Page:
EE survey finds breadth but less depth
Deanna Rogers and Jenn McRae are walking the talk when it comes to experiential education (EE). And judging from an institution-wide survey the pair completed this year, so are hundreds of SFU courses—although an intense experiential component is lacking in all but a handful.
Geography grad McRae and Anthropology grad Rogers underwent a transformative educational experience during a Semester in Dialogue class in 2009 and were in turn inspired to initiate the Experiential Education project, an inventory of SFU course-based EE opportunities.
“We literally experienced our way to experiential education research,” laughs McRae.
Following a pilot study in late 2010 cataloguing EE courses in the faculties of Environment and Arts and Social Sciences, the VP, Academic’s office commissioned them to audit the other six faculties.
Their conclusion: About 32 percent of all credit courses at SFU incorporate some form of experiential education. But in most cases the experiential element is limited, and “deeply immersive, highly engaging experiences are few in number and largely inaccessible to the majority of the student body.”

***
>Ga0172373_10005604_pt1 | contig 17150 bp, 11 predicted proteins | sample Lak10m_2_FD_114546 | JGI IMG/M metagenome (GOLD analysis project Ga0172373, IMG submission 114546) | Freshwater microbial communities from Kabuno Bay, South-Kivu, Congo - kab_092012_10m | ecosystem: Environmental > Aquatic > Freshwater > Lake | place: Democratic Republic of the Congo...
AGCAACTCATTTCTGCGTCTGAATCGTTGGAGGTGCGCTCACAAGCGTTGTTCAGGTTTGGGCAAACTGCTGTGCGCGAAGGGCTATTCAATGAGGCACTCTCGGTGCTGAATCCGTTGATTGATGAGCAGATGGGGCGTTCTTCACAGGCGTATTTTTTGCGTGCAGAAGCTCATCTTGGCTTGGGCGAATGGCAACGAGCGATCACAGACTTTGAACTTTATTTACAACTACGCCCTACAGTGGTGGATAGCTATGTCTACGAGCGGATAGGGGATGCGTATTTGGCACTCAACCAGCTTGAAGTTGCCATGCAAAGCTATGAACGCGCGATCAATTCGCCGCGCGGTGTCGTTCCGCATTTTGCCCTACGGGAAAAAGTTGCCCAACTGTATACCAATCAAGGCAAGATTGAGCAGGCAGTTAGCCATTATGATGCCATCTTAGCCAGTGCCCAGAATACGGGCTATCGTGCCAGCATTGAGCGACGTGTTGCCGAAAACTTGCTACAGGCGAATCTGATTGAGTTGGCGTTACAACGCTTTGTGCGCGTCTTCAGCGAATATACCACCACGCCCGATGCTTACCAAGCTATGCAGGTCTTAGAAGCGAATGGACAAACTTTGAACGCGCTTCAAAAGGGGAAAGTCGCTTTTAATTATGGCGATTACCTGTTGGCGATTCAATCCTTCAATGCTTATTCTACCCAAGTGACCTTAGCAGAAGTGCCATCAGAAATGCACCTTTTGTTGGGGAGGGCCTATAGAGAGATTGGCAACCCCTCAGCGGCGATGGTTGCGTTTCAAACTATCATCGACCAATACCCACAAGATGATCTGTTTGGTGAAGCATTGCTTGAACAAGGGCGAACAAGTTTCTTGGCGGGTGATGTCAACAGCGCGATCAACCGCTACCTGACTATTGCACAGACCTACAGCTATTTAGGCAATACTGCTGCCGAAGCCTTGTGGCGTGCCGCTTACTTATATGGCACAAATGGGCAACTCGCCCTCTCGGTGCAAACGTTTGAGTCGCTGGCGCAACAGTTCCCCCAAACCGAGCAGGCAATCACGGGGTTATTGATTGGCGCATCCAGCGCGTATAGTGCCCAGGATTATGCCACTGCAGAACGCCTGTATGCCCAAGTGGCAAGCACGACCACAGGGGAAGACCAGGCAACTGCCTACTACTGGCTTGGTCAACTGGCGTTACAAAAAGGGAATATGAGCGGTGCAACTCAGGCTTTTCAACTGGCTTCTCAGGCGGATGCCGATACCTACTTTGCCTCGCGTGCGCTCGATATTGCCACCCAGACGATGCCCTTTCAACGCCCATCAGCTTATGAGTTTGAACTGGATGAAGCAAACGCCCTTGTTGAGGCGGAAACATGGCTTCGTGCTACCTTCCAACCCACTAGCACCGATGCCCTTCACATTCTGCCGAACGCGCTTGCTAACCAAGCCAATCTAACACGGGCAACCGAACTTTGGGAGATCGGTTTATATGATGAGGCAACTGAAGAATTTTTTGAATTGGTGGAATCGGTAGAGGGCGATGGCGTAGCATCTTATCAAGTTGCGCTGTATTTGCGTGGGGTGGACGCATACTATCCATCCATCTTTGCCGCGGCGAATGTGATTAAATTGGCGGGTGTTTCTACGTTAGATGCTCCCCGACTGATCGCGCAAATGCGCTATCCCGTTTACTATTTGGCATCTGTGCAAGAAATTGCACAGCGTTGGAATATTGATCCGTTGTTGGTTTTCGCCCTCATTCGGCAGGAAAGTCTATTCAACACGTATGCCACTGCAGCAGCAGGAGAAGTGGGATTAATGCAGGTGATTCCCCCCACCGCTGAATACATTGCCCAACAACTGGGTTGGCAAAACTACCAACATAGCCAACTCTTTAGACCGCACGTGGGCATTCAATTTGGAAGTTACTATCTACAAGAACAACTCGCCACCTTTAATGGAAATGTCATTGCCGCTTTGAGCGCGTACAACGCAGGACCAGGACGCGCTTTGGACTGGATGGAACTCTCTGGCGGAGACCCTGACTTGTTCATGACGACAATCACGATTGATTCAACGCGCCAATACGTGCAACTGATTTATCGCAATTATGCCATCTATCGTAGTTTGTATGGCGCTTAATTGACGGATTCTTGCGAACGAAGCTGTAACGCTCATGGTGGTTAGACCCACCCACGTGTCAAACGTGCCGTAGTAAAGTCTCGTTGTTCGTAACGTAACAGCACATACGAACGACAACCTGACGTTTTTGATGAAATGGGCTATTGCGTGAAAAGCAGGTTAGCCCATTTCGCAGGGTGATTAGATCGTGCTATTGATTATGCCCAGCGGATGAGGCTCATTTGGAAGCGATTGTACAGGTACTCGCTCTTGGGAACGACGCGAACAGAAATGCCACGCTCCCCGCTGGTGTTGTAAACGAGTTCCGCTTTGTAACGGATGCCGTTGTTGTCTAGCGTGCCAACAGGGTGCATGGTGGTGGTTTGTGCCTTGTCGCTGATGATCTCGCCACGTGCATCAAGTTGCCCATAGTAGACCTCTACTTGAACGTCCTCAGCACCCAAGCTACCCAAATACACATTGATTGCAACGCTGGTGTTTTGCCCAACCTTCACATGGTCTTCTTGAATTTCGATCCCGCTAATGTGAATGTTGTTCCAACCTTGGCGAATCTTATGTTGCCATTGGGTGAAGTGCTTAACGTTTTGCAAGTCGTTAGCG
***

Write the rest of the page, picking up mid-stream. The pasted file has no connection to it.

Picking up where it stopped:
The study classified courses as experiential if they included at least one of six broad ‘practices’:
- Reflective experiences such as journal writing.
- Field experiences such as field trips or field work for labs.
- Creative project experiences such as blogging and video production.
- Community experiences such as internships and community-based research.
- Collaborative experiences such as learner-directed environments and interinstitutional or inter-disciplinary activities.
- Problem-based experiences such as simulations, case studies and real-world problem solving.
“When it comes to really deep and immersive experiences there were only 25 courses across the whole curriculum,” the authors note, representing a tiny fraction of all SFU courses.
The report includes two sets of recommendations—one set for aligning the course-based curriculum with SFU’s strategic vision and another for increasing access to course-based experiential education.
VP, Academic Jon Driver writes in the Foreword that the report challenges administrators to support instructors who create intensely experiential learning, instructors to think less about content and more about how students learn, and students to become more engaged with their education.
But he adds the report is inspiring because it shows that “SFU instructors broadly embrace experiential education, in a wide range of approaches, and across all our faculties.”